Theory underlies or underpins all practice. Gestalt notoriously has no avowed theory of group behavior; nevertheless, theory is discernable in the way Gestalt training and therapy groups are managed. This article traces group theory from its possible primitive beginnings, through the often contradictory schools of European and United States thinkers and their relevance to Gestalt group and organizational work. It stresses the indivisibility of individual and group and thus, the political nature of all action. It also comments on the contexts of time and culture that alter the application of group theory.

My hope is that this short paper reminds you of some of the roots you can trace in your version of a Gestalt group. The root theories I speak of are probably major influences through many schools of psychotherapy. What is left out, what is added, becomes a telling comment not just on any practitioner, but on the changing zeitgeist from country to country and decade to decade.

Groups of different tasks and sizes work in different ways. Small groups have more occasions for intimacy. Large groups have more to do with power. All have a profound effect on the human psyche, and on how we exercise our competitive and our cooperative natures. The more understanding we have of that, the better our chances of making a polis, a society that functions for the good of the people in it. That is the wider application of counseling and therapy that perhaps needs to be more recognized.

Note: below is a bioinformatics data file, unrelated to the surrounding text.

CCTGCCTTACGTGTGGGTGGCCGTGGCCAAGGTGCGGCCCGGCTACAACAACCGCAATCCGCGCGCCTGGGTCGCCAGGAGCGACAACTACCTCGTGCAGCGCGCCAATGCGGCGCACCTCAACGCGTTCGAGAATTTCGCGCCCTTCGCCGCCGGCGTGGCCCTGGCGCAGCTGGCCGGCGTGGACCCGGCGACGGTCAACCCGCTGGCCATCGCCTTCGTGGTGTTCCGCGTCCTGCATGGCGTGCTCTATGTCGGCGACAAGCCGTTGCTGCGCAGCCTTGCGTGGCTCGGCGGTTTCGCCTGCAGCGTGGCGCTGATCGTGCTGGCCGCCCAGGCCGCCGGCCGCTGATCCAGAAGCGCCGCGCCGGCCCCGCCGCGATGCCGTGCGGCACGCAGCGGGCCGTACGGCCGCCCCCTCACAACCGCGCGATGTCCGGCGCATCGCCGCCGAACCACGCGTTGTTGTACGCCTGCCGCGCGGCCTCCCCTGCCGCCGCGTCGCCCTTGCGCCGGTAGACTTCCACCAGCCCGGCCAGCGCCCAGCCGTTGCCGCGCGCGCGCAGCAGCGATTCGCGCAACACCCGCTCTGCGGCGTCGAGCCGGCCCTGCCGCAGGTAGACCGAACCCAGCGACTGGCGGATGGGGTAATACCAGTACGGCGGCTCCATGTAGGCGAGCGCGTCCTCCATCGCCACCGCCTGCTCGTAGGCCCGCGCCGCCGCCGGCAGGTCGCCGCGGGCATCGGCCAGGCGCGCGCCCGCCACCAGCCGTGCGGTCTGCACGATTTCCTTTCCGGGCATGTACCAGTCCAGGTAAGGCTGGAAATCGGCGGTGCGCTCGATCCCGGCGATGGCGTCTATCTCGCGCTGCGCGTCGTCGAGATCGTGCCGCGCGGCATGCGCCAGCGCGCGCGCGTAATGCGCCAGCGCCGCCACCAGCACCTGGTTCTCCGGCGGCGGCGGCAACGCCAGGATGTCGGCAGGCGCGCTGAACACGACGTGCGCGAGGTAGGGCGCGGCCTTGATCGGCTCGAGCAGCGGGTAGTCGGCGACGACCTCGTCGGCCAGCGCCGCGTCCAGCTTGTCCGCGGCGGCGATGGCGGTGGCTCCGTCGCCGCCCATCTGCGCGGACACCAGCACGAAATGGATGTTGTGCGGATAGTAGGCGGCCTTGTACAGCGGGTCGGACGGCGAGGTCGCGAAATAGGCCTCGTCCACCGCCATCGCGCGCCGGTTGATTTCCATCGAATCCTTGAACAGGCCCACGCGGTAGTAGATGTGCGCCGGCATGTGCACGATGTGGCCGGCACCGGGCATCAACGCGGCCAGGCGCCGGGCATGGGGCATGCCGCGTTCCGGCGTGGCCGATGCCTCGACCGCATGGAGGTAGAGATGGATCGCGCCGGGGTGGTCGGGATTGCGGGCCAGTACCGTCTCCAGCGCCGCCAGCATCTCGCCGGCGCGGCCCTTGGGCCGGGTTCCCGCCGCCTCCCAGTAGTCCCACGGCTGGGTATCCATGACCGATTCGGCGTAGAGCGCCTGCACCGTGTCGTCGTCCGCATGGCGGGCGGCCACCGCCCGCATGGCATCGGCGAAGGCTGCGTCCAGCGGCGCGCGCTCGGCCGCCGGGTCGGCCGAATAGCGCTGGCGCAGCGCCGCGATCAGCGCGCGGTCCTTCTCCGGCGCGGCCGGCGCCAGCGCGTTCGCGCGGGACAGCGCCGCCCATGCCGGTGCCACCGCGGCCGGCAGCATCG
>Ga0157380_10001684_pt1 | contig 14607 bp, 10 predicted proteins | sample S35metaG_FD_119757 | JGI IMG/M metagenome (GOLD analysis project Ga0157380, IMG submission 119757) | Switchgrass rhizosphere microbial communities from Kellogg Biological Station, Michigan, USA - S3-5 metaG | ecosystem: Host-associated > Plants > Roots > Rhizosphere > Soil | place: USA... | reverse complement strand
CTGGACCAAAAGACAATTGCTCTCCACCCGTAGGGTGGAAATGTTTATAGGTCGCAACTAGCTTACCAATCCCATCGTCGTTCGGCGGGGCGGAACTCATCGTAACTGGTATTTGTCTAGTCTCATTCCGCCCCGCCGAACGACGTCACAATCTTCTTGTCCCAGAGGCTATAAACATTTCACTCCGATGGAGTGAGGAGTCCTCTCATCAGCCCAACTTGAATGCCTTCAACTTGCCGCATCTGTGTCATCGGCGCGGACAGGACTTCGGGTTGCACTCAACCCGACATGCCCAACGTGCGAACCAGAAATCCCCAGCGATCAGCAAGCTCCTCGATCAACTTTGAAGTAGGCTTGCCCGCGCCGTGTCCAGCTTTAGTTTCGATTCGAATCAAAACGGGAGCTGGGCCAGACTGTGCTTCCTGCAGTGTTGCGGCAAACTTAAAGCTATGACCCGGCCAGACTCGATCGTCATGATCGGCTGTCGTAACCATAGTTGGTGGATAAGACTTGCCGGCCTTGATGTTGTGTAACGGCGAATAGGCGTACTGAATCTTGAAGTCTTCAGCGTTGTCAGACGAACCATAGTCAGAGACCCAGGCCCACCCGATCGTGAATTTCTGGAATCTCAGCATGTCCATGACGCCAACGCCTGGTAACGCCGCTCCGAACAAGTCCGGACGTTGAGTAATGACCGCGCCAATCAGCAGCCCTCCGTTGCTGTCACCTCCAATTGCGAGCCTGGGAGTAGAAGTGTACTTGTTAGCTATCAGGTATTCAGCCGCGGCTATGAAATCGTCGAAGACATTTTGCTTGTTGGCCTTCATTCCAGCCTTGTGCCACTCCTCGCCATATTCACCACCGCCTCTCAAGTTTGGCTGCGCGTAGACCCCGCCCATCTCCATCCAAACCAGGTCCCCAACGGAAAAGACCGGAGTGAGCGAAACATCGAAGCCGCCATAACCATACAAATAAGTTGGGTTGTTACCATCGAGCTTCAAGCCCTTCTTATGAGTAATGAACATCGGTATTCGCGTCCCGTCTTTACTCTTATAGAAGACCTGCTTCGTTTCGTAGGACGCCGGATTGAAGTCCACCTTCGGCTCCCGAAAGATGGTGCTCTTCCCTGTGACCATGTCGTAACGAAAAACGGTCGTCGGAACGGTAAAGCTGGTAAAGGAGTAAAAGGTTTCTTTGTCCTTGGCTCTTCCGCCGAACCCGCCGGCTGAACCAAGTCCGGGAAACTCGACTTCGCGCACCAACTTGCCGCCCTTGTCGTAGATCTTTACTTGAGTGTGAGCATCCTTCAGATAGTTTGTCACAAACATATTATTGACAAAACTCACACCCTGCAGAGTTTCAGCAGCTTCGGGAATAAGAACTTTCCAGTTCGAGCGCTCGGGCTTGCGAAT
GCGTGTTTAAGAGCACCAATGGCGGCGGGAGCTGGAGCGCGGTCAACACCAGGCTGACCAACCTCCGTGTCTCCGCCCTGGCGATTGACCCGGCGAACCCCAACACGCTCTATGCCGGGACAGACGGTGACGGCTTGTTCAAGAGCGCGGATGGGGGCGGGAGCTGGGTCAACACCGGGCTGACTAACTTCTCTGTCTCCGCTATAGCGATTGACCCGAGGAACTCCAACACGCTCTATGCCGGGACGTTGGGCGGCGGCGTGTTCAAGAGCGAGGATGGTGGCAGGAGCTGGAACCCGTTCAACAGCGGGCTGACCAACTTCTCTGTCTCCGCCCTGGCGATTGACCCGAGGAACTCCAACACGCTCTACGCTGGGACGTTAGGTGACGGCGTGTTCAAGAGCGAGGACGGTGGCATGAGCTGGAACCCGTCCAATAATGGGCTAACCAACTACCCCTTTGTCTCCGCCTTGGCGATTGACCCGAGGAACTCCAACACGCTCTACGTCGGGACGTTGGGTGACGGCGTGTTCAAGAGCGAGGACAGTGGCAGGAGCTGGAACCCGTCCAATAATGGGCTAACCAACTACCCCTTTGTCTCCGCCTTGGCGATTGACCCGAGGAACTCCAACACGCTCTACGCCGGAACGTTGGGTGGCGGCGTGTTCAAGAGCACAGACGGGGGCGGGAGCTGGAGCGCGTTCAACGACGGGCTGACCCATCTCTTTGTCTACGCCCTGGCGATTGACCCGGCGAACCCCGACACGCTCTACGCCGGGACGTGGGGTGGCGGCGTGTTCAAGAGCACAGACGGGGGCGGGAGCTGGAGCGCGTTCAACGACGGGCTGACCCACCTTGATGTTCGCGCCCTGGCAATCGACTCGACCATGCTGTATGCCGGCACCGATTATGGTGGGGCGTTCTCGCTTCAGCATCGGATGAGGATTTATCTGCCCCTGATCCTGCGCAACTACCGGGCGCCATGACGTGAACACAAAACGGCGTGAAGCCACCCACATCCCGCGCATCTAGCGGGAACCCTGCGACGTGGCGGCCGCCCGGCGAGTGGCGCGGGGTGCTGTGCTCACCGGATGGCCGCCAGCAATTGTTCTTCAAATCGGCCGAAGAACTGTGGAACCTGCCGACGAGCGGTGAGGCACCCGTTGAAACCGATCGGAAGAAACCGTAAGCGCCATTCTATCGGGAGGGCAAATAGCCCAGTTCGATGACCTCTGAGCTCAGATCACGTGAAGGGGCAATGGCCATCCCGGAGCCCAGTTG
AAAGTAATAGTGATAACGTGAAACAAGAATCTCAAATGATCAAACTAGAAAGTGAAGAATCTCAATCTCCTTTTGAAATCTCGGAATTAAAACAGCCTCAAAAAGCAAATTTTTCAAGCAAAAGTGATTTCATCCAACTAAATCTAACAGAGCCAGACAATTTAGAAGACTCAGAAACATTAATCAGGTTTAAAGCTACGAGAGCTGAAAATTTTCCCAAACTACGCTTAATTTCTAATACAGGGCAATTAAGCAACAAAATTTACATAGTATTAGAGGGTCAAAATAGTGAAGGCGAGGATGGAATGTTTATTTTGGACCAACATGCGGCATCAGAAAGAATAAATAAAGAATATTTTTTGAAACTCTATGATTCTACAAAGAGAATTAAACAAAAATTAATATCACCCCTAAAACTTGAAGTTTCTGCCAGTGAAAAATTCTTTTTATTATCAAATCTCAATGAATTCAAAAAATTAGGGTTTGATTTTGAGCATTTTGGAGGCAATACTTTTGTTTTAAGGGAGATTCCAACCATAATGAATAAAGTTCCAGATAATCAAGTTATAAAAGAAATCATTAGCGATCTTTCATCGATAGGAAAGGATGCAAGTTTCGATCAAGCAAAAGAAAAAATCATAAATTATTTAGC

I have done my best to stay with the underground, the buried roots, by hich I mean some that are many decades back and consequently, adapted or partially remembered or applied. In Serge Ginger's image, I trust that these roots are growing as Gestalt theory grows. And I will do my best to steer off very recent material.

In 1972, Paul Goodman wrote, “We exist mainly, though not altogether, in community relations. To be a private individual is largely pathological.” He did immediately add, “for a society to act as a collective is largely pathological” (1972, p. 65).

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